Dream review (PC)

Dream is Hypersloth’s first major game release, and it’s an exploration game that deals with the surreal nature of an ordinary man’s dreams. Here’s the review.

Dream was developed by a three-man team, and as such is an incredibly ambitious undertaking. It’s an exploration game in which you explore the surreal dreams of Howard Phillips, a man who leads an otherwise mundane life which he is not entirely happy with.

You’ll quickly find out that, in his dreams, anything is possible. You’ll find yourself navigating scenes that channel Escher’s famous staircase drawings one moment, explore a desert location the next – before ending up in a place that looks a lot like Easter Island. It all adds to the mystery and intrigue, as you try to piece everything together by solving puzzles and finding clues. As is the case with many “exploration” games, a lot of these elements feel random for a long time, until you start to piece things together.

dream

The game is non-linear in nature and offers multiple endings, which in our case tied into Howard’s real-life experiences – we’re fairly sure the other endings will do the same, but in different ways. However the story wraps up, the notion of dreams is an interesting one and makes the exploration of wildly different vistas suddenly make sense somehow – no doubt a great situation to work in for a videogame artist.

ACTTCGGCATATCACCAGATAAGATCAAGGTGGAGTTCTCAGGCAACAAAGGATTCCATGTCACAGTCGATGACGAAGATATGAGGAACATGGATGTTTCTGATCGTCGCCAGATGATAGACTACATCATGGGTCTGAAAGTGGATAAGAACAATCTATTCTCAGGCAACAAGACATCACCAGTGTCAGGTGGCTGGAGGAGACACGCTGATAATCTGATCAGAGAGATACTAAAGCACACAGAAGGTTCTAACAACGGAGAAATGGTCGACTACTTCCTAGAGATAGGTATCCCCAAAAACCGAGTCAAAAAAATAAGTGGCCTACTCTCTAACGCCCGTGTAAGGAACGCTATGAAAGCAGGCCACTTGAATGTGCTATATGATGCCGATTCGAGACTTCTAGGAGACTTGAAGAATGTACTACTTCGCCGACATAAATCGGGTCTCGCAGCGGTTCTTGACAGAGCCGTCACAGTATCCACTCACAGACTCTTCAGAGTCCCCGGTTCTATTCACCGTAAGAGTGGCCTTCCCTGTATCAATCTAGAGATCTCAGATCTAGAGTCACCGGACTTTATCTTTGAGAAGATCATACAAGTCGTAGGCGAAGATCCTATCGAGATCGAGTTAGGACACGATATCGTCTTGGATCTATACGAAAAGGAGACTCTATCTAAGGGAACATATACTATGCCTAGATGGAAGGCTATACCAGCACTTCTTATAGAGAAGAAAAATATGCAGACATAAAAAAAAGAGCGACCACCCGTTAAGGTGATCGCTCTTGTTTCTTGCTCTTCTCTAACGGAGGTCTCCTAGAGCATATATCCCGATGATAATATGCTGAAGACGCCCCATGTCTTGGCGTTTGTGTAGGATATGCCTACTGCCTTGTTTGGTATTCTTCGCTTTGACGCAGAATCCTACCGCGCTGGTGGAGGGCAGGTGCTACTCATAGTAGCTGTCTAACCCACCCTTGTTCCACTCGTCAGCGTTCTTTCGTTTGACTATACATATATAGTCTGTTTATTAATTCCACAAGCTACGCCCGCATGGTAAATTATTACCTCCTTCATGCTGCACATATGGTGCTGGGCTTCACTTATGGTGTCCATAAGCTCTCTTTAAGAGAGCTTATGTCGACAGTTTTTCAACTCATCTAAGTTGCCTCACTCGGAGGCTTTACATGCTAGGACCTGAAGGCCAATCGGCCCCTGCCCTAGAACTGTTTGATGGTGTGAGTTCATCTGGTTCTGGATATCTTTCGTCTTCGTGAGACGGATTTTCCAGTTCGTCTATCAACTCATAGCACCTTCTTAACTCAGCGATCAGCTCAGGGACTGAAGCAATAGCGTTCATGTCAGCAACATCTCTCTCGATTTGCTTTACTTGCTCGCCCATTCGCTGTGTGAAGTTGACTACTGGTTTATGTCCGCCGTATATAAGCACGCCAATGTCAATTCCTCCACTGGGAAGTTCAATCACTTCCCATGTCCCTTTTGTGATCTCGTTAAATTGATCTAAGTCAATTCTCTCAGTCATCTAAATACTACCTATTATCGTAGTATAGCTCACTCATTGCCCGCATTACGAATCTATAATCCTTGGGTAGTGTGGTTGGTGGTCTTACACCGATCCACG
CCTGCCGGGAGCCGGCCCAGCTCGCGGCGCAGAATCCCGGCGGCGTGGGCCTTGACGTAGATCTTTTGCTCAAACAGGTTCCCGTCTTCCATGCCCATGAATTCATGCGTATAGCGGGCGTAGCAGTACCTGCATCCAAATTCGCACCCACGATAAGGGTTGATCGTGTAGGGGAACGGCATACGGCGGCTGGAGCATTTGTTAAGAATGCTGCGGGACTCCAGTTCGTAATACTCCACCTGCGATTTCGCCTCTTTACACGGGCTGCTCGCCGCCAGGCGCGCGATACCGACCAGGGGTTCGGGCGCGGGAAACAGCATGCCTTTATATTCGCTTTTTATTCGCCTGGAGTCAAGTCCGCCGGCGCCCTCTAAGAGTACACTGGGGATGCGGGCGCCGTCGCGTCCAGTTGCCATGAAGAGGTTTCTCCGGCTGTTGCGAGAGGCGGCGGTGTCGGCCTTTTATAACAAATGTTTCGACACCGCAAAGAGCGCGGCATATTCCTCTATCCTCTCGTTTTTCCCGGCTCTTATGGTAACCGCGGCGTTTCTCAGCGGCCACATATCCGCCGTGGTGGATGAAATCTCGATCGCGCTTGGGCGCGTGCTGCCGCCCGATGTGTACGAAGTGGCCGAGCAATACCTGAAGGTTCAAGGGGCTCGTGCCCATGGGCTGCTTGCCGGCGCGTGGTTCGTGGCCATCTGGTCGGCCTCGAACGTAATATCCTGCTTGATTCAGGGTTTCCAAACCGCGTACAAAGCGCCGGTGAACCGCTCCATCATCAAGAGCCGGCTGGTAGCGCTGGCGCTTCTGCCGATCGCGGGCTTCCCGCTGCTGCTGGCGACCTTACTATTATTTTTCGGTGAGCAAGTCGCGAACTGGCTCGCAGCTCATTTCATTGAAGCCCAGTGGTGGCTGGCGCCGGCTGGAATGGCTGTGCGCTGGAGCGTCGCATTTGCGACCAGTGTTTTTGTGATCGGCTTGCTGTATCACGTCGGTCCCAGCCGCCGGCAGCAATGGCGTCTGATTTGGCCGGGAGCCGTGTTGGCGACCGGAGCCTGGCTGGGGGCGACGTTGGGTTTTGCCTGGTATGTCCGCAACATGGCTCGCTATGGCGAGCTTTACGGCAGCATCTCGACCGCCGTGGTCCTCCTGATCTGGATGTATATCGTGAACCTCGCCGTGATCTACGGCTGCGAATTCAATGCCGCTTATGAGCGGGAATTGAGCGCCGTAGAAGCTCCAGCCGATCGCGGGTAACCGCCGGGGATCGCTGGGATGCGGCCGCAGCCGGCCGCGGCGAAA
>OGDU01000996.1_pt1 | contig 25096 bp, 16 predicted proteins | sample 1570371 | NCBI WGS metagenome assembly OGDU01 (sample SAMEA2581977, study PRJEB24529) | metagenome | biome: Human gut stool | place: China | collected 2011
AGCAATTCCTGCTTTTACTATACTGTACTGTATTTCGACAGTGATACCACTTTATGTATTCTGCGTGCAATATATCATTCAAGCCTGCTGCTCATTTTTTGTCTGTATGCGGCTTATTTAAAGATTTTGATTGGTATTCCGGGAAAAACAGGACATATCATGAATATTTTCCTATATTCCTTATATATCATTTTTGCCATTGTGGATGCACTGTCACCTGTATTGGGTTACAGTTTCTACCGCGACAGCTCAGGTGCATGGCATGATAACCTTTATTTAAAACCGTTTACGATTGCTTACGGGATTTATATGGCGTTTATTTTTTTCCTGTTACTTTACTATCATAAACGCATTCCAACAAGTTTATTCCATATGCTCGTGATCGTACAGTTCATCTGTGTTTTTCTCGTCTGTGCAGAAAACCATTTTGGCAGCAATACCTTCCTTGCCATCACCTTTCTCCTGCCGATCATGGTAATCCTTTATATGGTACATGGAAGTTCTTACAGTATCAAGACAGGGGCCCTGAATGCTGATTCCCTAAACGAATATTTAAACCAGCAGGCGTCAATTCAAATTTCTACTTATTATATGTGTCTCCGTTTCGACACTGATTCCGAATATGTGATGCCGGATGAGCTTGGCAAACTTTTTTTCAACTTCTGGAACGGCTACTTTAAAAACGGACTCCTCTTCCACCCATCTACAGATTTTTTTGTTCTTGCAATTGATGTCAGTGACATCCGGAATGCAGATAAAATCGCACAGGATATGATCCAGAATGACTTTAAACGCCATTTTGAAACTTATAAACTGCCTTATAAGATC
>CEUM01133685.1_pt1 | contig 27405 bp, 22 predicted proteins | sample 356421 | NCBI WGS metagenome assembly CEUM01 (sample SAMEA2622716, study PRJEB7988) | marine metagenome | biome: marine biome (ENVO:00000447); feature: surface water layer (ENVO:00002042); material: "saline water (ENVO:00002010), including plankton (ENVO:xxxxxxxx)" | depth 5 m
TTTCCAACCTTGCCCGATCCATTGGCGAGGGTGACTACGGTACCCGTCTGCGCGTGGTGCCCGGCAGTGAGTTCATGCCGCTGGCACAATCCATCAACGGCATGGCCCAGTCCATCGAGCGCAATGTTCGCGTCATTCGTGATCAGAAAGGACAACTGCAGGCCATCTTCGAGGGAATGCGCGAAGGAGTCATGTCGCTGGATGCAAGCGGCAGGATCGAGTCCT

The game is marred by technical issues at this point though, which the team is working very hard on. During our playthrough, we stumbled upon a number of graphical glitches and an even a software crash – which is a real shame since it breaks the immersion of being in a dream world. What would be really great for Dream is playing it through a virtual reality headset – the feeling of dream immersion would be greatly enhanced that way. We’re not trying to give the developers any ideas though…. let’s hope their focus stays firmly on fixing the problems with the initial game release. When they do, this is a solid first game by Hypersloth and an interesting perspective on the exploration game genre that would have scored a little higher than it does today.

Score: 6.8/10

Leave a Reply

Fill in your details below or click an icon to log in:

WordPress.com Logo

You are commenting using your WordPress.com account. Log Out /  Change )

Google+ photo

You are commenting using your Google+ account. Log Out /  Change )

Twitter picture

You are commenting using your Twitter account. Log Out /  Change )

Facebook photo

You are commenting using your Facebook account. Log Out /  Change )

w

Connecting to %s